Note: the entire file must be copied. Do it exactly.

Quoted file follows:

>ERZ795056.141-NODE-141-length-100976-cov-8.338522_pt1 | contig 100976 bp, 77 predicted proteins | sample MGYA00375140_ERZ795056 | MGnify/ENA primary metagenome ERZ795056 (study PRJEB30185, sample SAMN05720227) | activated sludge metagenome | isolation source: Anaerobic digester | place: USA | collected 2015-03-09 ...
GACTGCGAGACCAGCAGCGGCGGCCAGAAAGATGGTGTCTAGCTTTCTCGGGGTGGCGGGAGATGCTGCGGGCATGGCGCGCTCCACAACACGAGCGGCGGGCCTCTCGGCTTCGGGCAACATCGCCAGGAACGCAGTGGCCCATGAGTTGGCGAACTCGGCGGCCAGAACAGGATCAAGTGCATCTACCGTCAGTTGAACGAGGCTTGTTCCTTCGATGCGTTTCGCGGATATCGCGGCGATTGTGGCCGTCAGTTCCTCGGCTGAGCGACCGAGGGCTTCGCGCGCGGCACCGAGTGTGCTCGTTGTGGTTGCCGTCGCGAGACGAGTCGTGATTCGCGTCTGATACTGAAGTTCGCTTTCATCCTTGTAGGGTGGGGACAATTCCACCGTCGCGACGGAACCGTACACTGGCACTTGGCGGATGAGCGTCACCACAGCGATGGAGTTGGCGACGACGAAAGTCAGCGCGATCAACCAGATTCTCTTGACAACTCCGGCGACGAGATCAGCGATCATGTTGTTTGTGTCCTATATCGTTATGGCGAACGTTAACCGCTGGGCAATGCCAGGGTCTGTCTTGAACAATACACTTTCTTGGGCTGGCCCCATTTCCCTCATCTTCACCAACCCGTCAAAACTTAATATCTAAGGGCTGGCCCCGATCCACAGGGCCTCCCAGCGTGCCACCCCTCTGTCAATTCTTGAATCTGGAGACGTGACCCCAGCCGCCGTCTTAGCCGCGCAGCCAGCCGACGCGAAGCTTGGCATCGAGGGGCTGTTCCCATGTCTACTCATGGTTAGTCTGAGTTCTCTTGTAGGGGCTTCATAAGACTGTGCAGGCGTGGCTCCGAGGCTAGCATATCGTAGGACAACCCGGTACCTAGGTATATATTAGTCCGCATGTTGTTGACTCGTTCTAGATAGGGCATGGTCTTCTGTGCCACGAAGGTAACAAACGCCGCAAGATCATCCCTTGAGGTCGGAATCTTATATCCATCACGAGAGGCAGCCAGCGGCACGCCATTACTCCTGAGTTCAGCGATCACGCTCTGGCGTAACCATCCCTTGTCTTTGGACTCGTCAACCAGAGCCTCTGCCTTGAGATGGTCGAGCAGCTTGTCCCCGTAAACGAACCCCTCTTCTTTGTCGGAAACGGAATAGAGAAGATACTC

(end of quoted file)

>ERZ795056.141-NODE-141-length-100976-cov-8.338522_pt1 | contig 100976 bp, 77 predicted proteins | sample MGYA00375140_ERZ795056 | MGnify/ENA primary metagenome ERZ795056 (study PRJEB30185, sample SAMN05720227) | activated sludge metagenome | isolation source: Anaerobic digester | place: USA | collected 2015-03-09 ...
GACTGCGAGACCAGCAGCGGCGGCCAGAAAGATGGTGTCTAGCTTTCTCGGGGTGGCGGGAGATGCTGCGGGCATGGCGCGCTCCACAACACGAGCGGCGGGCCTCTCGGCTTCGGGCAACATCGCCAGGAACGCAGTGGCCCATGAGTTGGCGAACTCGGCGGCCAGAACAGGATCAAGTGCATCTACCGTCAGTTGAACGAGGCTTGTTCCTTCGATGCGTTTCGCGGATATCGCGGCGATTGTGGCCGTCAGTTCCTCGGCTGAGCGACCGAGGGCTTCGCGCGCGGCACCGAGTGTGCTCGTTGTGGTTGCCGTCGCGAGACGAGTCGTGATTCGCGTCTGATACTGAAGTTCGCTTTCATCCTTGTAGGGTGGGGACAATTCCACCGTCGCGACGGAACCGTACACTGGCACTTGGCGGATGAGCGTCACCACAGCGATGGAGTTGGCGACGACGAAAGTCAGCGCGATCAACCAGATTCTCTTGACAACTCCGGCGACGAGATCAGCGATCATGTTGTTTGTGTCCTATATCGTTATGGCGAACGTTAACCGCTGGGCAATGCCAGGGTCTGTCTTGAACAATACACTTTCTTGGGCTGGCCCCATTTCCCTCATCTTCACCAACCCGTCAAAACTTAATATCTAAGGGCTGGCCCCGATCCACAGGGCCTCCCAGCGTGCCACCCCTCTGTCAATTCTTGAATCTGGAGACGTGACCCCAGCCGCCGTCTTAGCCGCGCAGCCAGCCGACGCGAAGCTTGGCATCGAGGGGCTGTTCCCATGTCTACTCATGGTTAGTCTGAGTTCTCTTGTAGGGGCTTCATAAGACTGTGCAGGCGTGGCTCCGAGGCTAGCATATCGTAGGACAACCCGGTACCTAGGTATATATTAGTCCGCATGTTGTTGACTCGTTCTAGATAGGGCATGGTCTTCTGTGCCACGAAGGTAACAAACGCCGCAAGATCATCCCTTGAGGTCGGAATCTTATATCCATCACGAGAGGCAGCCAGCGGCACGCCATTACTCCTGAGTTCAGCGATCACGCTCTGGCGTAACCATCCCTTGTCTTTGGACTCGTCAACCAGAGCCTCTGCCTTGAGATGGTCGAGCAGCTTGTCCCCGTAAACGAACCCCTCTTCTTTGTCGGAAACGGAATAGAGAAGATACTC